A research institute goes global to reinvigorate glass education.
The United States glass industry faced a dim future when NSF established the International Materials Institute for New Functionality in Glass (IMI-NFG) at Lehigh in 2004.
Following the decline of major U.S. industries, like steel, “we saw the writing on the wall,” says Himanshu Jain, director of IMI-NFG. “And we wanted to do something about it.”
Despite 5,000 years of history and major supporting roles in fiber optics, computers, skyscrapers and many other 20th-century technologies, glass had lost its luster as commodity production, and even research, moved overseas.
Education in high-tech glasses, like the bioglass and photonic glasses that Jain specializes in, was also struggling. Americans were authoring fewer research articles, student interest was falling and the number of university glass experts in the U.S. was declining.
“Glass education became fragmented,” says Jain. “One person at a school like Lehigh cannot train a student in an entire technology.”
In response, the IMI-NFG assembled professors from universities across the U.S. and other countries to teach advanced courses to students around the world via Internet. In 2007, the institute connected professors at five universities with 60 learners for a semester-long course using a new teaching paradigm called multi-institution team teaching (MITT).
The IMI-NFG offered several more courses, says Jain, and now holds a library of more than 300 video lectures. “It is the largest video collection for glass education in the world. And it is available anytime, anywhere through the Internet.”
Jain experienced the global reach of the video courses on a trip to Turkey, when engineers at a glass company recognized him on sight from his video appearances.
IMI-NFG also fostered international relationships through a sabbatical program that brought professors from countries including South Korea and Portugal to Lehigh to teach and conduct research. Research exchanges connected graduate students and postdocs from U.S. universities with colleagues from China, Egypt, Italy, Brazil and 25 other nations.
The institute also conducted international glass schools in Japan and China, enabling U.S. students to share classes, industry visits and hotel rooms. The schools sought to build relationships among academics, industry leaders and students who might not otherwise meet, in order to seed future collaboration.
To address the low representation of African-Americans in materials science, Jain launched a partnership with Tuskegee University to bring glass engineering courses to the historically black institution. IMI-NFG also reached out to pre-college educators, training hundreds of teachers to share glass science with younger students — through candy.
“The chemical system of candy — sucrose, water and corn syrup— mimics the window glass system,” Jain says. “Sugar behaves like silica, which is the sand in common glass. Water is analogous to the soda used in glass, and corn syrup acts as aluminum oxide. So here was a way to teach the breadth of glass science in the kitchen.”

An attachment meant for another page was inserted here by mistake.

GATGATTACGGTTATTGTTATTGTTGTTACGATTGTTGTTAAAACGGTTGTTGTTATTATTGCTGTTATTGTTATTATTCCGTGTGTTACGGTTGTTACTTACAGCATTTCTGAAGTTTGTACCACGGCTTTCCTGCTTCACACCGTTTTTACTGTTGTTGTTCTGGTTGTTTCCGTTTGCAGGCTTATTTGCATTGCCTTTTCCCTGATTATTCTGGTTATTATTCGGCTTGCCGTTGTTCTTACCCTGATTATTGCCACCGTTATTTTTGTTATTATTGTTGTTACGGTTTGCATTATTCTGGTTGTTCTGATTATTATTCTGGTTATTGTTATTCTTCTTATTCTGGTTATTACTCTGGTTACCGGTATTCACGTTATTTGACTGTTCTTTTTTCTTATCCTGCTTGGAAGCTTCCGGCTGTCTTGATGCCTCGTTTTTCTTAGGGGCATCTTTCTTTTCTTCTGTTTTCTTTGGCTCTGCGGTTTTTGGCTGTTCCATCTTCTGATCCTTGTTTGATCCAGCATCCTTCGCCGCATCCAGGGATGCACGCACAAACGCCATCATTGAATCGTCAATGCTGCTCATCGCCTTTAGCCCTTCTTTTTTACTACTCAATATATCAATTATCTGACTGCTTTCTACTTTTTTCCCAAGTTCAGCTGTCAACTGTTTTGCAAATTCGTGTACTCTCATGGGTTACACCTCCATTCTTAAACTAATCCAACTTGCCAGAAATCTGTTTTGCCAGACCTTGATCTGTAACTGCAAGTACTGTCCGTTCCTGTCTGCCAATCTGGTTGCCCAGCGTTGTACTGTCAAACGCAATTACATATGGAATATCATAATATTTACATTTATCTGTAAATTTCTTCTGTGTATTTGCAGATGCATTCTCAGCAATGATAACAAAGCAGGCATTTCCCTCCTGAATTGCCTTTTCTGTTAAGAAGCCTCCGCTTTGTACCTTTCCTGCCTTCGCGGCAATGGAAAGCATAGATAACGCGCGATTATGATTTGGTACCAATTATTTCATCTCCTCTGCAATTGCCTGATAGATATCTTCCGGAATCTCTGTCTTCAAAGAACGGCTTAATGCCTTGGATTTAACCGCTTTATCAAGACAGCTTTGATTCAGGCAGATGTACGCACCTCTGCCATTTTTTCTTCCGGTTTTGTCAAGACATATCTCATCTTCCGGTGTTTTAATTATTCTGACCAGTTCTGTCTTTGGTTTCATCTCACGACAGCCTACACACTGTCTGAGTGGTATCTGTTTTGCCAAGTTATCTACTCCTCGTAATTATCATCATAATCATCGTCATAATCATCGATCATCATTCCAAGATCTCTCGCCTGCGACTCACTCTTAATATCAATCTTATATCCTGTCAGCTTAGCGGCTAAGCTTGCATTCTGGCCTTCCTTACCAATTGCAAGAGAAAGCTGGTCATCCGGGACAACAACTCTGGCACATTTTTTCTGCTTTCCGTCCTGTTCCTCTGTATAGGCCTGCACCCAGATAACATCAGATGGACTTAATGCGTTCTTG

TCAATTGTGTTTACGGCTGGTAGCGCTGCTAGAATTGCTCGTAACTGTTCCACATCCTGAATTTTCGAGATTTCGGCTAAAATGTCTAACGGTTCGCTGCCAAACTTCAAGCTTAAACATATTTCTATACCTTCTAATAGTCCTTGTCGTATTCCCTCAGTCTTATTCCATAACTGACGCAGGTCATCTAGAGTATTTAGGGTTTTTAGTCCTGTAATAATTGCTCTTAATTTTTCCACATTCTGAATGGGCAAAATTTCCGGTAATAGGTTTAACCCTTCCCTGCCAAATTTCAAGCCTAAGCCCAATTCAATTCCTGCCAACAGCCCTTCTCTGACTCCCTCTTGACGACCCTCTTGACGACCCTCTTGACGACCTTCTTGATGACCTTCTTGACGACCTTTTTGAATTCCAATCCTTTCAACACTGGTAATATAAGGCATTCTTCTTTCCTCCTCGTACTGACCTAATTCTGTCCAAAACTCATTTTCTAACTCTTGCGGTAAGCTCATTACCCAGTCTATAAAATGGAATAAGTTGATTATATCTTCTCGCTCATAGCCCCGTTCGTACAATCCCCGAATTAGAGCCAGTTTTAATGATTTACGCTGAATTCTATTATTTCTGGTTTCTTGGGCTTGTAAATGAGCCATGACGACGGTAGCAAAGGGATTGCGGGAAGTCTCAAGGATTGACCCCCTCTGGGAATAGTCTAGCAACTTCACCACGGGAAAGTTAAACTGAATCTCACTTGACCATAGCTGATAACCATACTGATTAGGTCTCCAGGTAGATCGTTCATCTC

William Heffner, IMI-NFG associate director, developed experiments to study glass formation and created a drawing tower that used the principles of cotton candy-making to explain the extrusion of optical fibers.
“We now have an extensive curriculum for middle and high schools,” Jain says. “And I use the same experiments with my Ph.D. students.”
The institute also broke ground in forging industrial partnerships. “The glass field is notorious for secrecy,” Jain says. “This goes back to Roman times. If you leaked out a secret recipe for glassmaking, the punishment was death.
“To develop new functionality it became clear to us that we should work with industry because they are closer to the products and needs of the market,” Jain says. The institute brought together experts from the world’s largest glassmakers and industry representatives—Corning, PPG and GMIC in the U.S.; Schott in Germany; Ashai and Nippon Glass in Japan; and Saint Gobain in France. In 2005, the firms’ chief technology officers sat at the same table for the first time as IMI-NFG’s Industry Board of Advisors.
Industry partners have played a major role in the institute’s final project, a roadmap with promising directions for future research. “We asked industrial leaders and academics to identify the major scientific questions that should be answered so we can come up with better glass,” says Jain.
Though IMI-NFG’s work has wound down, its model for international, multidisciplinary, academy-industry collaboration has become a durable concept. Programs similar to the IMI-NFG have sprung up in Russia, India and the Czech Republic, and a new center in Brazil has been formed at the behest of a member of the institute’s international advisory board.
The decline in U.S. research activity has stopped. “There is still a lot more activity in China than the U.S., but we are better off than we were,” Jain says. “The downward trend has reversed.”
And Corning has stepped up its academic outreach, establishing new programs for academia-industry partnerships. In one such project, two Lehigh graduate students are performing a part of their graduate research at Corning with guidance from its researchers.
“The IMI-NFG legacy is in two directions,” Jain says. “On the educational front, more qualified students are choosing to study glass, and we are seeing the quality of the workforce improve.
“Second, IMI-NFG has helped universities, academia and industry work better together.
“This is the call of the future, and I think we are there now.”.
Story by Robert W. Fisher '79